Review: "Some Health Plans Have No In-Network Doctors in Key Specialties" – NPR
October 28, 2015
This was an article posted by Alison Kodjak of NPR. My response: yup, and we let insurance companies get away with this shit.
What would happen if you bought a computer and upon getting it home, it didn't contain a power cord? You'd be pissed. Especially since there's a picture of the power cord on the box, and so you expected to have a power cord when you got home. Otherwise, you'd have went with a different brand or just bought the damn power cord while you were at the store.
That's how this insurance racket is going. They never fully tell you everything when you buy the product, spending thousands of dollars only to learn that something you need isn't in the box and that that specialty power cord is the only thing that'll make your computer work. But you have to pay full price for it and can't get reimbursed.
It's infuriating to patients and to providers.
As I read through this article, they specifically mention that "the most common missing specialties were psychiatry, rheumatology and endocrinology."
Bravo my psych, rheum, and endo brethren! Keep fighting the good fight. Most people don't realize that the reason why folks in these specialties aren't in-network is because the contracts/reimbursements are terrible. Insurance companies want to keep all of their money; thus they will squeeze the docs to try and make this happen. Luckily, and sadly, there are few of us in those specialties so we don't have to be bullied into taking less money. So we walked.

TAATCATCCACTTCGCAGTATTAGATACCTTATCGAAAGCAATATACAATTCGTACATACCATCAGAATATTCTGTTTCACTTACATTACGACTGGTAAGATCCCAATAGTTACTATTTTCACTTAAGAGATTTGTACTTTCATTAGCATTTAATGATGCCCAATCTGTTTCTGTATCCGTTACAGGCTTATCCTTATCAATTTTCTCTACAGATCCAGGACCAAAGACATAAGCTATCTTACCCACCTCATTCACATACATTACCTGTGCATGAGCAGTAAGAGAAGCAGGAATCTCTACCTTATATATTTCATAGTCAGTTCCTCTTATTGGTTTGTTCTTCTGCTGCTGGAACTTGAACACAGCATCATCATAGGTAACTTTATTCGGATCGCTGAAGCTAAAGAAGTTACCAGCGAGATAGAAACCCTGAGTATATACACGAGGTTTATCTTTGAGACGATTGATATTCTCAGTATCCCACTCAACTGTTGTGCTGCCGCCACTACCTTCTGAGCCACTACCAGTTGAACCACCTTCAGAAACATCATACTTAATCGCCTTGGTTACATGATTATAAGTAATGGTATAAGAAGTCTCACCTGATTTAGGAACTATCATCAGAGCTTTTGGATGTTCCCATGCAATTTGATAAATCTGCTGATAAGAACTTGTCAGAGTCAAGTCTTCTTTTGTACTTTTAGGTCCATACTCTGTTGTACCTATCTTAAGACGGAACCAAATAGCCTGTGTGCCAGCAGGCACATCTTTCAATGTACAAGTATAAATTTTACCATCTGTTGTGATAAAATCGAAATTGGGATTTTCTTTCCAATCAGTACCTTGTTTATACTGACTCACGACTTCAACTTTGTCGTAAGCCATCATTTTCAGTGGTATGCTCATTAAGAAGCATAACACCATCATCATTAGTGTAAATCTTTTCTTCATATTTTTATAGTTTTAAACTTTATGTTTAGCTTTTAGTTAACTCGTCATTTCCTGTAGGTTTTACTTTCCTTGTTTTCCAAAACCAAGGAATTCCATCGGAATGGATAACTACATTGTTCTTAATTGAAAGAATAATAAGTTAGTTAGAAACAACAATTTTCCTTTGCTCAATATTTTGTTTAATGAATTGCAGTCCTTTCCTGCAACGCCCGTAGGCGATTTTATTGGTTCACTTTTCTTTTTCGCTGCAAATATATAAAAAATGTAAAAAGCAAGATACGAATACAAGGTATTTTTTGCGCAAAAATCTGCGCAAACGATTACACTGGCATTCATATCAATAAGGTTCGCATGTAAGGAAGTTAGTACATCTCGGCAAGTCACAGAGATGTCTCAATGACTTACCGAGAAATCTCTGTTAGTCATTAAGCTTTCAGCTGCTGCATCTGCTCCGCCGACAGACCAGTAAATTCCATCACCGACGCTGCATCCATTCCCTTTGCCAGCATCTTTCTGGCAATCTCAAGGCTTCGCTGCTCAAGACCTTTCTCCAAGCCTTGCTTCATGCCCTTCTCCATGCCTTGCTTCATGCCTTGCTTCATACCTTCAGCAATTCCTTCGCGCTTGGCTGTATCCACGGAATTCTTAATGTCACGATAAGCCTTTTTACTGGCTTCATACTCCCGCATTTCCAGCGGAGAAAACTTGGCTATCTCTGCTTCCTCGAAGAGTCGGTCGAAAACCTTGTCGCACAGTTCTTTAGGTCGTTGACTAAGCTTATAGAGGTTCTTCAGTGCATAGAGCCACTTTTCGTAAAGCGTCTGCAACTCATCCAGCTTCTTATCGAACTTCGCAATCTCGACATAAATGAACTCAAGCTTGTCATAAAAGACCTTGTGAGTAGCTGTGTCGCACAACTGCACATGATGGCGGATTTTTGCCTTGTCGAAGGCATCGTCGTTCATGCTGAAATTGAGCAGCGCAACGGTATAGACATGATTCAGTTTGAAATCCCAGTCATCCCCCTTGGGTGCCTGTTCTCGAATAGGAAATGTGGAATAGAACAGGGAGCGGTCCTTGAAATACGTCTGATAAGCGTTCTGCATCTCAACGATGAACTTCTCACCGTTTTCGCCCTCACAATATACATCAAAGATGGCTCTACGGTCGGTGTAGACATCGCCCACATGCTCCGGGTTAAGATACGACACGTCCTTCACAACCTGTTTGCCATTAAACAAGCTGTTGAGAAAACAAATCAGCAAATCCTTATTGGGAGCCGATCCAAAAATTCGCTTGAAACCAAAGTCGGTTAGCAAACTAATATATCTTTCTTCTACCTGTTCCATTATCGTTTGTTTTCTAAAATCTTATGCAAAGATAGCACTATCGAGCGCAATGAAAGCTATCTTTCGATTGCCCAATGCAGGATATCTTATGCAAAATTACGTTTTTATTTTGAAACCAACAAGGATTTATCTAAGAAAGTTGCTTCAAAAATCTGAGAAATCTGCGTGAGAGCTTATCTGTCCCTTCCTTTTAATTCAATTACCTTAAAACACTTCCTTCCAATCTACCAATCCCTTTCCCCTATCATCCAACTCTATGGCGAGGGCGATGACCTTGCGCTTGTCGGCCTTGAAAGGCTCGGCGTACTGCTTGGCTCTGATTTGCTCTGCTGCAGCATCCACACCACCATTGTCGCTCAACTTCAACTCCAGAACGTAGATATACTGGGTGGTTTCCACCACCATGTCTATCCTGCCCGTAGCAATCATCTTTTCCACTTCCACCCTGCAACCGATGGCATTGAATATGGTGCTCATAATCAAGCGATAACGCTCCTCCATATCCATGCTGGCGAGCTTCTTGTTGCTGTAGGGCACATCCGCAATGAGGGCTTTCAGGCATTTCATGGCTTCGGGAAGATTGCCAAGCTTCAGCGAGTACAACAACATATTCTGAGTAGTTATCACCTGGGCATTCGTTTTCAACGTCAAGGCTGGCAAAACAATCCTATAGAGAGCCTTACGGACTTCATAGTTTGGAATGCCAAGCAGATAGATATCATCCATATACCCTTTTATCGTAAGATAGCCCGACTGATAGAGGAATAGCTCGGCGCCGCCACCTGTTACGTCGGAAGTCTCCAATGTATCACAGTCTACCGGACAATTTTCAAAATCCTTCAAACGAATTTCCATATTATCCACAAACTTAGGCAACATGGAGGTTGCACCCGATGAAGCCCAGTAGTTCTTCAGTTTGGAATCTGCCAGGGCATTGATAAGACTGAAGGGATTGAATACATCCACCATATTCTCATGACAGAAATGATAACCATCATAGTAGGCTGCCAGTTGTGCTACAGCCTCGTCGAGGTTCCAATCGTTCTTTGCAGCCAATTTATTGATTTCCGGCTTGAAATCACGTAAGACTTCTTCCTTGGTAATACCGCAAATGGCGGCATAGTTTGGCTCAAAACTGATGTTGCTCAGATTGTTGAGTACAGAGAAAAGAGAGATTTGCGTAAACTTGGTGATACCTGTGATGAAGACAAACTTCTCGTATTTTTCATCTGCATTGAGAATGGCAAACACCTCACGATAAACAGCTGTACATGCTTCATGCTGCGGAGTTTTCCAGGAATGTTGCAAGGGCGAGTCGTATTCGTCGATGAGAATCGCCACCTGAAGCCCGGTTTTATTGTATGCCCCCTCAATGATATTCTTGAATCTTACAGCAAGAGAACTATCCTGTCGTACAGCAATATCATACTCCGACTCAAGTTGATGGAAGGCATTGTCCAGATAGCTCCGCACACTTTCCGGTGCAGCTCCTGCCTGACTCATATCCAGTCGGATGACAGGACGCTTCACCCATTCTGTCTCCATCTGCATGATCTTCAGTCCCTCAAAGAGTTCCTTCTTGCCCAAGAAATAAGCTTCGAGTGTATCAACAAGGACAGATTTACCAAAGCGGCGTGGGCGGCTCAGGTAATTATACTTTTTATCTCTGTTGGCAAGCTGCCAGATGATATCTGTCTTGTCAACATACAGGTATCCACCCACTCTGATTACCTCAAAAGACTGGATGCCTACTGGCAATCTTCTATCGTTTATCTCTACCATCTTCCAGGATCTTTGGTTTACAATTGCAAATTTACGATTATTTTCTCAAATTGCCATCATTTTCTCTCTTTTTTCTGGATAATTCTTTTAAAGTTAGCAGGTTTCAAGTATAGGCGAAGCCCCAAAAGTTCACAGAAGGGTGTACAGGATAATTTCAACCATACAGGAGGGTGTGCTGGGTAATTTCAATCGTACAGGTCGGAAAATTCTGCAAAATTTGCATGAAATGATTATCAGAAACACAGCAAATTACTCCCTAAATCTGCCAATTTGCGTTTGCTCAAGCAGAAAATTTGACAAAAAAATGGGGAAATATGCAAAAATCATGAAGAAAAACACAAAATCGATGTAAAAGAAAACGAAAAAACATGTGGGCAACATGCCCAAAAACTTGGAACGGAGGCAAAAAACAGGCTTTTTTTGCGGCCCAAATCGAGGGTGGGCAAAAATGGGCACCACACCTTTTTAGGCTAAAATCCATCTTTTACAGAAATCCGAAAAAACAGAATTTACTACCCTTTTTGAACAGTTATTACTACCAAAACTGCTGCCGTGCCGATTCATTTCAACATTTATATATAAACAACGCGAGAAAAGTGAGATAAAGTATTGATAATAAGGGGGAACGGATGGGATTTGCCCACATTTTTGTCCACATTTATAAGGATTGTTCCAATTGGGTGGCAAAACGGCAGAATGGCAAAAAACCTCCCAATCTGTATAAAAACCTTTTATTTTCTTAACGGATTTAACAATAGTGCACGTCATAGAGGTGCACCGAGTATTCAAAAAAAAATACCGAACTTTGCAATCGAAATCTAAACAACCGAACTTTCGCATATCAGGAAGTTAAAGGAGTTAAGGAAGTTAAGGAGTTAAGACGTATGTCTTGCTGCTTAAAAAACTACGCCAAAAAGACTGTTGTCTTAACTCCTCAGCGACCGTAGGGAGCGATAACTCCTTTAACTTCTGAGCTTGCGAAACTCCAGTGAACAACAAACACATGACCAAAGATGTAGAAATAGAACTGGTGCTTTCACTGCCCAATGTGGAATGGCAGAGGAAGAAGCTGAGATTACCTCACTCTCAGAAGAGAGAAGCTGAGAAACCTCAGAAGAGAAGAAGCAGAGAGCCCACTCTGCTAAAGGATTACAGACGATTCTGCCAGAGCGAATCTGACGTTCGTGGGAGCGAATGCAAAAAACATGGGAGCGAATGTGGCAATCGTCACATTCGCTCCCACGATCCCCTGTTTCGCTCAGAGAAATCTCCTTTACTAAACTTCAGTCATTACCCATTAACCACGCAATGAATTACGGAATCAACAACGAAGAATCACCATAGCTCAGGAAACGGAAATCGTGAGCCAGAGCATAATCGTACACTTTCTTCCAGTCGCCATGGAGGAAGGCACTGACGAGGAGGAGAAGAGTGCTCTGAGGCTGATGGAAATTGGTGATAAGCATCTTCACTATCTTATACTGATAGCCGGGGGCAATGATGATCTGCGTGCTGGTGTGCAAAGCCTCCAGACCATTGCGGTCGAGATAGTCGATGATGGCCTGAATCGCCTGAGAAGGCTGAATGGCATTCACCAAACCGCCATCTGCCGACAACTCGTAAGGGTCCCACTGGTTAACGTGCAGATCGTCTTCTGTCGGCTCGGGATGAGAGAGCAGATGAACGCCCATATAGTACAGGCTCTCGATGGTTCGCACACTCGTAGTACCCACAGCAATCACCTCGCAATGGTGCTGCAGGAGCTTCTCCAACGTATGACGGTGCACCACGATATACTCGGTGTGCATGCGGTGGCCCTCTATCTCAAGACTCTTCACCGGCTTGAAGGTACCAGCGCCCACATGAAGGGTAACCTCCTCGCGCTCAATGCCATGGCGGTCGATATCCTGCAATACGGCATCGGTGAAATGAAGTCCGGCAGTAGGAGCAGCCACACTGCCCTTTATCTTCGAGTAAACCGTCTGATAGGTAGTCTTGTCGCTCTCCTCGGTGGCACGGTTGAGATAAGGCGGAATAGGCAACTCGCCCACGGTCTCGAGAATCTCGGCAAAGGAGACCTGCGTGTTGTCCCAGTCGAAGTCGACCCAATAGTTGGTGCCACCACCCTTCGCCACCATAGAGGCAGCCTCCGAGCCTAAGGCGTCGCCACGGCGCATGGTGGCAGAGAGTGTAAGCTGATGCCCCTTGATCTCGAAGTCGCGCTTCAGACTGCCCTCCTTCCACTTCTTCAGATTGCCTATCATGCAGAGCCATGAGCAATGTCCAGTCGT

Insurance companies then add insult to injury saying they won't cover a patient's visit "out of network," which would seem a bit unfair. Remember, the patient bought the box expecting the power cord. If there isn't one, can't the computer people at least offer a discount to the power cord purchased separately?
Nope. Not according to insurance companies. They say you can go out on your own, but you better still pay your premiums, or else.
P.S.Y.C.H. puts everyone on the same footing: generalists, subspecialists – the whole shebang. And we no longer have to worry about "networks" because everyone is "in" network. Now, let me be clear. There will likely be criteria that must be met and logged in the universal medical record before a subspecialist can be seen (I'll have to write a separate post about that later), but the access will be there.